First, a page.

Backstreet Boys: We never said we were cool

Story highlights

  • Backstreet Boys are celebrating their 20th anniversary
  • They are the best-selling boy band of all time
  • Their new album is in stores now, and a tour starts today
On a cooler-than-usual summer evening in Los Angeles, Nick Carter, Howie Dorough, Brian Littrell, A.J. McClean and Kevin Richardson -- aka the Backstreet Boys -- got back to what made them famous: singing and dancing in front of hoards of screaming (mostly female) pop music fans.
The free concert closed out The Grove's 2013 Summer Concert Series, a month-long promotion that included performances by Sara Evans and Capital Cities in previous weeks. The Boys' 35-minute set attracted 17,500 fans.
The performance comes just one day after the release of the band's latest studio album, "In A World Like This" -- they released two additional albums without Kevin Richardson -- and continues their 20th anniversary celebration, which includes receiving a star on the Hollywood Walk of Fame, an upcoming documentary film and a world tour that kicks off Friday, August 2 in Chicago.
With more than 130-million album sales worldwide, the Backstreet Boys know they are the best-selling boy band of all time, but they also know this one-time golden statistic has, to a degree, lost its sheen amid the music's industry's new measures of success: ticket sales, sponsorships, downloads, clicks, tweets and Likes. By this standard, the Boys are not quite back.
With ages ranging from 33 (Carter) to 41 (Richardson), any one of the Backstreet Boys could have been Justin Bieber's much older brother, if not his father -- and it's not missed on the guys just how big a difference one generation can make.
In a candid and revealing turn, the men of the Backstreet Boys offer their take on music in the age of YouTube, react to the "haters" and explain why starting their careers in schools, malls and pet stores was just right for them.
CNN: Describe your new album in a word.
Brian Littrell: Growth.
Howie Dorough: Timeless.
A.J. McLean: Truth.
Nick Carter: Comfortable.
Kevin Richardson: Inspired.
CNN: You have a lot of fans -- and a lot of haters out there. What do you say to those that question your cool factor, relevance and place in the music industry?
Carter: We never thought we were cool.
Richardson: We never claimed to be cool.
McLean: We never said that.
Carter: We're just guys that love music.
Richardson: We love music. We do what we love and have fun and enjoy it, and put out positive vibes and energy. Yeah man, just create!
Carter: We worked hard to get where we are now. We busted our asses. It's been 20 years, you know? The grassroots approach starting overseas. Starting in Germany when America didn't want to have any association with us.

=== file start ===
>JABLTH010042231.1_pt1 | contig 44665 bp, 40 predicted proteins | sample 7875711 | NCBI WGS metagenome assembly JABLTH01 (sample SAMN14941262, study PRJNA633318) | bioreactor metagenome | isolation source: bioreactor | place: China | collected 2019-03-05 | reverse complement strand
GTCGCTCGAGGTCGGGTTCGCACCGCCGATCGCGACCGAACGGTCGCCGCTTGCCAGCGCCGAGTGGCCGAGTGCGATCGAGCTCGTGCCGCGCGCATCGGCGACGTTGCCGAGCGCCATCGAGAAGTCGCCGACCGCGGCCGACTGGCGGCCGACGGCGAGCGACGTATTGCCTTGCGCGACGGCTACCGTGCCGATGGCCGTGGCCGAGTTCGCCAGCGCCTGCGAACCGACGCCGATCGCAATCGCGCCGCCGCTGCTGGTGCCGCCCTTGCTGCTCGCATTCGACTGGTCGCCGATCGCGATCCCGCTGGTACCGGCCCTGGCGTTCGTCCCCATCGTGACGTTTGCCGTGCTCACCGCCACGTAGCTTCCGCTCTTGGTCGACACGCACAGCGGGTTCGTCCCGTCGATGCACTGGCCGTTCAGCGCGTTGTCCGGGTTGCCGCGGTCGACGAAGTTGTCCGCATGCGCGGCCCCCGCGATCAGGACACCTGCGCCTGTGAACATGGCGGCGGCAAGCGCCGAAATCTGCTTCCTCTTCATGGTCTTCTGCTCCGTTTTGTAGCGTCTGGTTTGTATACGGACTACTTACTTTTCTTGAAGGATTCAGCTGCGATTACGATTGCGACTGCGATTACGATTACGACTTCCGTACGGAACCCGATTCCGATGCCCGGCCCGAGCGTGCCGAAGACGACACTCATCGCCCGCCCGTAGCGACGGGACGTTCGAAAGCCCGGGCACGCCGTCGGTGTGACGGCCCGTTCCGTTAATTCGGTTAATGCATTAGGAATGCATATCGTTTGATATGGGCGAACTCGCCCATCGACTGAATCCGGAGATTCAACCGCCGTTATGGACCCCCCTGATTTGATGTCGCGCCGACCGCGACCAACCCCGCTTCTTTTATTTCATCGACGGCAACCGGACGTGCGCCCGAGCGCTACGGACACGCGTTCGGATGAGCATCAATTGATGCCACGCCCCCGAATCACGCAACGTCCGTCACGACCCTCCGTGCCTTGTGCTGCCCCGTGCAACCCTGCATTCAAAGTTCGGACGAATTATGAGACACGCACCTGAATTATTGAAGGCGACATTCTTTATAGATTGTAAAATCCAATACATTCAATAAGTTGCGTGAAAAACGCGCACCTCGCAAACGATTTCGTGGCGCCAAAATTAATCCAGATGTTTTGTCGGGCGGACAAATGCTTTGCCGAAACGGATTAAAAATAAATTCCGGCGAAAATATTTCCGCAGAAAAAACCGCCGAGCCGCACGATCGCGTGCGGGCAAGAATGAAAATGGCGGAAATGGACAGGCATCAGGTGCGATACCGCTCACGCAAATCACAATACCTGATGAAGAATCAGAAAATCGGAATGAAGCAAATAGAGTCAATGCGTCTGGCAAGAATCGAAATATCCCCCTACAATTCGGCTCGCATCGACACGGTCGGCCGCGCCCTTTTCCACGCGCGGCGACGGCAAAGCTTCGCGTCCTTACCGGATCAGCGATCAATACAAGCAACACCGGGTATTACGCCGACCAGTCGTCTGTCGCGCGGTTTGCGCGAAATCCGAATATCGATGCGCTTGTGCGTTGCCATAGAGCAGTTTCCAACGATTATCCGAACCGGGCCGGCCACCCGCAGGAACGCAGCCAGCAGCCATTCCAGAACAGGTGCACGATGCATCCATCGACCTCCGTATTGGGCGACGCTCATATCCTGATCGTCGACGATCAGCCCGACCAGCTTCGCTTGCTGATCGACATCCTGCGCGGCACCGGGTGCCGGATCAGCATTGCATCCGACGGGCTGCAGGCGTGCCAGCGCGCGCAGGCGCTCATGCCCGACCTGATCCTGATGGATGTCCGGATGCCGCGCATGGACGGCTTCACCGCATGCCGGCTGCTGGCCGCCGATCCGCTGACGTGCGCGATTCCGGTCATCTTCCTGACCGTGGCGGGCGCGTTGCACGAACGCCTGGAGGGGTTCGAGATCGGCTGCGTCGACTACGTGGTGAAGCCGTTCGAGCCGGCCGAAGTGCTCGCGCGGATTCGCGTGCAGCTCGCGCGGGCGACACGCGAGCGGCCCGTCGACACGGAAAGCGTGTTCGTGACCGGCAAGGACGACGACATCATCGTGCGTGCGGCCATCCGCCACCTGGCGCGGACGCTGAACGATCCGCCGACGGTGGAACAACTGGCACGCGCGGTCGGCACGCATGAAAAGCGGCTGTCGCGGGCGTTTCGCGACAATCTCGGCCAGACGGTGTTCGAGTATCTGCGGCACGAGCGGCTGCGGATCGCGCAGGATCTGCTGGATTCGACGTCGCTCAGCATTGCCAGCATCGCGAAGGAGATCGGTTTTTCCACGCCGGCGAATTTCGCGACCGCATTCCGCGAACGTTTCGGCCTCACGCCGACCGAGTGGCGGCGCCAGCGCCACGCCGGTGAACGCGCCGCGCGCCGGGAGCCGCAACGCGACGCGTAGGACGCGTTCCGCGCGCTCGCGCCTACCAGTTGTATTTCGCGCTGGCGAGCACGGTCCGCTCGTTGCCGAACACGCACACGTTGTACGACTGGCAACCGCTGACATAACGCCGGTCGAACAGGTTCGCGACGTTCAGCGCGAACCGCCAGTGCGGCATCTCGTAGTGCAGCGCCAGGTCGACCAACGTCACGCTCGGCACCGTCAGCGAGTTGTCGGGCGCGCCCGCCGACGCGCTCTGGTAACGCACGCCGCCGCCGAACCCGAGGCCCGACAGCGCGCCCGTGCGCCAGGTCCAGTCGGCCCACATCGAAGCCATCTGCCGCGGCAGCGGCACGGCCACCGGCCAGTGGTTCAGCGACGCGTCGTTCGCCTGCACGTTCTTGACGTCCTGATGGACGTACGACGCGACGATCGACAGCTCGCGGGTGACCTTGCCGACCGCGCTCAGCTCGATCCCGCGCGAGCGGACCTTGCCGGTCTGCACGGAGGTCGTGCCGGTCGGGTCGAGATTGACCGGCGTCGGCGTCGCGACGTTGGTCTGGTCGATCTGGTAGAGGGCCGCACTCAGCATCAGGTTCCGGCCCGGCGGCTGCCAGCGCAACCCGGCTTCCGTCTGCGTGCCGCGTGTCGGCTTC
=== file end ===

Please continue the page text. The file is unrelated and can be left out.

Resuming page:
Littrell: There was no Internet, you know? You couldn't just toss your music up in the air and let it stick somewhere.
CNN: Things were very different in the music business 20 years ago. What's been the biggest challenge?
Richardson: If you want to have a long career in this industry, it's a given that there will be waves -- highs and lows -- like a boat rocking on the ocean. It goes up and down and up and down. Knowing that and working through it and riding through it is what sustains you. As well as your fans.
McLean: We don't ever settle. We always try to set new goals for every album cycle. From the music to the producers to what we actually want to sing about, write about. And keep trying to push the limits of who we are and who we want to keep being and grow into. Backstreet Boys will never settle.
CNN: Your first album came out in 1996, but you're calling this your 20-year anniversary. What happened in '93?
Richardson: That's when we formed. We got signed in '94, beginning of '95, but the five of us got together in '93. Between when we got together and when we got signed, we went on the road and did a school tour in a van. There are still people who come up to us on the street and say, "You performed at my elementary school in Pennsylvania when I was 7 years old!" We didn't play in bars to build our fan base, we played high schools, middle schools, elementary schools.
McLean: Grand opening of pet stores! You name it!
Richardson: The parking lot of a car dealership. We did it. Wherever we could play and get exposure. Wherever we could sing a cappella and show people that we're not just pretty faces, we actually have talent, we can sing. We sing with passion, we sing with soul and we love to sing. That's what we did.
CNN: That was your YouTube back then.
Richardson: Yeah, we got discovered via a VHS tape to a record label. Now people are uploading videos on the Internet and that's how they get discovered.
CNN: Do you have an opinion about which way is harder?
Carter: It's all relative. We're not taking away from people's hard work nowadays, it's just a different world. I can't relate necessarily. I can only say what we've gone through. But, the social media with YouTube and everything, it does give people an opportunity to expose yourself and if you have talent it will come out. I think that's a great thing. If we had had that back then, who knows?
Dorough: But it was during that time that we were developing.
Richardson: We were growing. We were learning who we are.
Carter: I think the fact that we took our time getting around the world, that's one of the other reasons why we're able to be here and have this staying power. Because sometimes the social media, it's so fast, that people get it, but to hold on to it, it isn't there.
CNN: Any last words?
Richardson: Ultimately, we just want to say that our fans -- number one -- is why we're still here.